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Air Canada contests decision on power wheelchairs

Air Canada logos are seen on the tails of planes at the airport in Montreal, Que., Monday, June 26, 2023. THE CANADIAN PRESS/Adrian Wyld Air Canada logos are seen on the tails of planes at the airport in Montreal, Que., Monday, June 26, 2023. THE CANADIAN PRESS/Adrian Wyld

Air Canada has appealed a decision by the country's transport regulator that seeks to boost accessibility for travellers living with a disability.

If successful, the move would overturn a requirement to fully accommodate passengers whose wheelchairs are too large to move into airplane cargo holds.

The Canadian Transportation Agency's ruling marks the culmination of a case that has dragged on since 2016, when flier Tim Rose was told his power wheelchair wouldn't fit on the aircraft, preventing him from travelling to Ohio as planned.

After a series of decisions, the regulator ruled in 2023 that Air Canada must either find passengers with disabilities a similar flight on a comparable route or swap in a plane that is capable of carrying the mobility device.

Rose called Air Canada's appeal "sad and unfortunate."

"It was really disappointing," he said, particularly as the airline touted new measures last year that it said would improve the travel experience for passengers with a disability.

"I feel like Air Canada is talking out of both sides of its mouth right now. The hypocrisy is on the one hand they're suggesting that they're trying to improve ... on the other hand they're continuing to fight my already decided ruling that provides dignity and accessibility to all Canadians who are wheelchair users."

Air Canada says it has accepted most of the ruling's orders to remove barriers, including the obligation to find a plane that takes off within a day of the desired travel date, as long as the customer makes the request three weeks in advance.

"What we are challenging is the obligation to change aircraft planned for a route with short notice, on an ad-hoc basis," said spokesman Peter Fitzpatrick.

In the summer of 2016, Rose was informed he couldn't book a flight from Toronto to Cleveland -- "ironically enough, to give a presentation about disability awareness in big business," he said.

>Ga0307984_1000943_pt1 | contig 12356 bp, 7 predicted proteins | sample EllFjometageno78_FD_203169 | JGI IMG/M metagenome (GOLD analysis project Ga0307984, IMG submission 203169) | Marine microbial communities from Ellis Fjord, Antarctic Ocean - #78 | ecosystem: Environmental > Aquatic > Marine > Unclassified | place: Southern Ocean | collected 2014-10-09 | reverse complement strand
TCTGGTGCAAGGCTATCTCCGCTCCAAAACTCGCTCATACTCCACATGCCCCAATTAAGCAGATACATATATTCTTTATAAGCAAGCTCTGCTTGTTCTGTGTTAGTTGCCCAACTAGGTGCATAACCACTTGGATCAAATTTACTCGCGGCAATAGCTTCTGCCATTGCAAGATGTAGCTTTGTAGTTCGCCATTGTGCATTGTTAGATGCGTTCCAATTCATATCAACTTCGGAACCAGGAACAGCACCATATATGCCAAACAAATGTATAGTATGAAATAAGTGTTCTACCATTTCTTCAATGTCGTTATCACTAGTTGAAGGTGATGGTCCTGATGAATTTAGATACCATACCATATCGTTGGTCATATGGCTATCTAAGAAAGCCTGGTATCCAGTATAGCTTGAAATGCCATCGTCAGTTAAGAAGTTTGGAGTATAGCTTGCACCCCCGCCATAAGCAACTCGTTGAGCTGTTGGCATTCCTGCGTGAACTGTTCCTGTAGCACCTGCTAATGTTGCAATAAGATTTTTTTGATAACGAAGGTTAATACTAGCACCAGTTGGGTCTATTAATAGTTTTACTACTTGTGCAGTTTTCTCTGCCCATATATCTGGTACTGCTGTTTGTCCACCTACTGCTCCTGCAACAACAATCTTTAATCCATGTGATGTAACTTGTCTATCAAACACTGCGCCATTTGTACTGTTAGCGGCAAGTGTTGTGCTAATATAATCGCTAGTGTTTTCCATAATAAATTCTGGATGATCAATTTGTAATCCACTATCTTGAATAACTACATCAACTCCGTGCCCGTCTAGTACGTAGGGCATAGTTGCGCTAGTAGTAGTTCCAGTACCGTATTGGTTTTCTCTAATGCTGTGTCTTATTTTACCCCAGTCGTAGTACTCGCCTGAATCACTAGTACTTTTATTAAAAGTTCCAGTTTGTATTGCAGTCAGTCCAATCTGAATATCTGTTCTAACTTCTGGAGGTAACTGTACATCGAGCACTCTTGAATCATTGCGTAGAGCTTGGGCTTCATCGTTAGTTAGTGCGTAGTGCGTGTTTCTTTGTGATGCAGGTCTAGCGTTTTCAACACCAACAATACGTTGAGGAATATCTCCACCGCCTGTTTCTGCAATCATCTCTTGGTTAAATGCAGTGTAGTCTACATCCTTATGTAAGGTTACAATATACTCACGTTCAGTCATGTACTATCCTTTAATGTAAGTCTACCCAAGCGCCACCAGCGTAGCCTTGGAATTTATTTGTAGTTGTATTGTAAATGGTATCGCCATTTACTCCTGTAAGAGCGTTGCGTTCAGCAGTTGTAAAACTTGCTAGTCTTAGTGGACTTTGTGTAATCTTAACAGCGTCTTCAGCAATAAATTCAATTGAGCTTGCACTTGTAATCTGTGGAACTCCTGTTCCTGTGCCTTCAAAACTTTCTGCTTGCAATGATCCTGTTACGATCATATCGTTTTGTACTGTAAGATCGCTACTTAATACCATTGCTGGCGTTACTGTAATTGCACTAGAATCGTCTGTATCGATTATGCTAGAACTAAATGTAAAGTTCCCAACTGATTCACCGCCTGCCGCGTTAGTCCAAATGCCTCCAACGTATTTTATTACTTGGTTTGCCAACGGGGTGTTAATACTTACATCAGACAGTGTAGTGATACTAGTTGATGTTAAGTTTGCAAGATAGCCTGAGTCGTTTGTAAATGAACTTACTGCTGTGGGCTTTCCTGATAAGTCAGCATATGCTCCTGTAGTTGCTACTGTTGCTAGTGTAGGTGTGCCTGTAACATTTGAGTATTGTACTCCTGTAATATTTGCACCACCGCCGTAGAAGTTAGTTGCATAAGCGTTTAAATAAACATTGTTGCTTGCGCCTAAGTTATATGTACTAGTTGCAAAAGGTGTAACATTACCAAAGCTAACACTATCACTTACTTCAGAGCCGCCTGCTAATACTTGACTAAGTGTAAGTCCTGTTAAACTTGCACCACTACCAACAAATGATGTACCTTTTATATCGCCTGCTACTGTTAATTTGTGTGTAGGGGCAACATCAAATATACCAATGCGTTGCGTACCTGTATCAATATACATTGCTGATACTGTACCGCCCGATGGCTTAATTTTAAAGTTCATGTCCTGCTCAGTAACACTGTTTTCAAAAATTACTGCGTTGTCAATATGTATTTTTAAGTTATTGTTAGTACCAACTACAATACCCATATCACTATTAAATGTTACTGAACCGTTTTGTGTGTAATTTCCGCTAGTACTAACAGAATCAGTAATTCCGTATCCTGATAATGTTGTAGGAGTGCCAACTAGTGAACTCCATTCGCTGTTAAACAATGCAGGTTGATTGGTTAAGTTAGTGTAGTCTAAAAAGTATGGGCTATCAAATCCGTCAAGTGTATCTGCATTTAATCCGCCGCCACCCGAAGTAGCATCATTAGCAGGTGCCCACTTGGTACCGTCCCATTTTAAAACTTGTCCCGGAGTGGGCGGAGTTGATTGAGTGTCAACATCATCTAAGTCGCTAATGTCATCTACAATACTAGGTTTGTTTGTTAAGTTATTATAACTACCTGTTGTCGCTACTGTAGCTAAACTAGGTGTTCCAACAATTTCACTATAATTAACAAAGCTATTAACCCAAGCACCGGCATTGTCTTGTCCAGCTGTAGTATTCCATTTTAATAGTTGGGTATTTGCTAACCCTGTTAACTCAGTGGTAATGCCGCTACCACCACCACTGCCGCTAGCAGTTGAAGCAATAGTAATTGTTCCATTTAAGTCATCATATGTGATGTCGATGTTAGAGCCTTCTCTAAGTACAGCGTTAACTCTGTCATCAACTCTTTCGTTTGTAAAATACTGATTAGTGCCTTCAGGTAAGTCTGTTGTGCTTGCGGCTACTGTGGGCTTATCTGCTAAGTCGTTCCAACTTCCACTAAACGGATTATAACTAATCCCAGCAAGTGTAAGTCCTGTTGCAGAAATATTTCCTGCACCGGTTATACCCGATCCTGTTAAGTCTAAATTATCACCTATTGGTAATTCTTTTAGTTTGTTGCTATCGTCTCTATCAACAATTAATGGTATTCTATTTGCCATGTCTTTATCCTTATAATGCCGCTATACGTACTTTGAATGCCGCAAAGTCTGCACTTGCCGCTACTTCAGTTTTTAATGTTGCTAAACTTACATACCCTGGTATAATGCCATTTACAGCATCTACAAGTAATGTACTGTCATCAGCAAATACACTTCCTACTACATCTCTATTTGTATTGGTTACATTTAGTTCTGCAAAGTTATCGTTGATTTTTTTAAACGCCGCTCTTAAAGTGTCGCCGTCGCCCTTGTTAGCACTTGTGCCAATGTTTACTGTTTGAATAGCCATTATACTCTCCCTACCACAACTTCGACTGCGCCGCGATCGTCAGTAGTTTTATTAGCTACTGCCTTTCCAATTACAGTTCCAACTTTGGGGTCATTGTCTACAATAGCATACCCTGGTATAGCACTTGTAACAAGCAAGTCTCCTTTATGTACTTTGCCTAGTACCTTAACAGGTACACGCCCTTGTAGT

"When I told the representative on the Air Canada medical desk that this was discriminatory, she said, 'No, your wheelchair's just like a piece of luggage. If it doesn't fit, it doesn't fit.'

"It's my mobility. You would not call someone's legs luggage," said Rose, an accessibility consultant who lives with cerebral palsy. "In this case, they didn't even let my legs on the plane."

In 2022, a transportation agency tribunal found that he and all people who use larger mobility aids face "undue obstacles" to mobility at Air Canada. The decision came after a drawn-out back-and-forth between the two parties, a 2019 decision establishing that there were hurdles to mobility but not necessarily undue ones, and a COVID-19-induced pause on proceedings.

The subsequent ruling from 2023 noted the airline deploys spare planes "on a daily basis" in response to everything from inclement weather to mechanical issues, and so should occasionally be able to do the same for accessibility.

"Because Air Canada regularly substitutes aircraft in the case of irregular operations, it is unlikely that doing so to accommodate a person with a disability would have a significant impact on the rights of other passengers or Air Canada's ability to provide customer service," the Aug. 11 decision states.

In its Dec. 21 notice of appeal, Air Canada argues that the requirement to swap in planes with larger cargo doors -- some are just over two-and-a-half feet high, while many power wheelchairs can be collapsed only to a height of three feet -- marks an "undue hardship" for the carrier, putting it at a competitive disadvantage.

The agency failed to consider all factors or apply the proper analysis for what constitutes that difficulty, the filing claims.

First kicked off in September, the appeal process began a couple of months before Air Canada CEO Michael Rousseau apologized for the airline's accessibility shortfalls.

In a press release, he said the carrier would speed up a three-year accessibility plan after a number of recent reports of passenger mistreatment, including an incident where a man with spastic cerebral palsy was forced to drag himself off of an airplane in Las Vegas due to a lack of assistance.

"Air Canada recognizes the challenges customers with disabilities encounter when they fly and accepts its responsibility to provide convenient and consistent service so that flying with us becomes easier. Sometimes we do not meet this commitment, for which we offer a sincere apology," the chief executive said on Nov. 9.

The measures in the airline's plan range from establishing a customer accessibility director to consistently boarding passengers who request lift assistance first. Air Canada also aims to implement annual, recurrent training in accessibility -- such as how to use an eagle lift -- for its 10,000 airport employees and include mobility aids in an app that can track baggage.

"It's been so difficult to reconcile those remarks with our experience with Air Canada, because their obligation pursuant to accessibility planning is the very thing that they're fighting against in this case," said Ilinca Stefan, a lawyer with the ARCH Disability Law Centre, which represents Rose.

The airline's appeal also contests the regulator's order that it factor power wheelchair accommodation into its accessibility plan, specifically when it comes to aircraft purchases and selection on Canada-U.S. routes.

The agency "does not have the jurisdiction or power to impose content" on that plan, Air Canada said in a filing last year.

This report by The Canadian Press was first published Jan. 11, 2024. Top Stories

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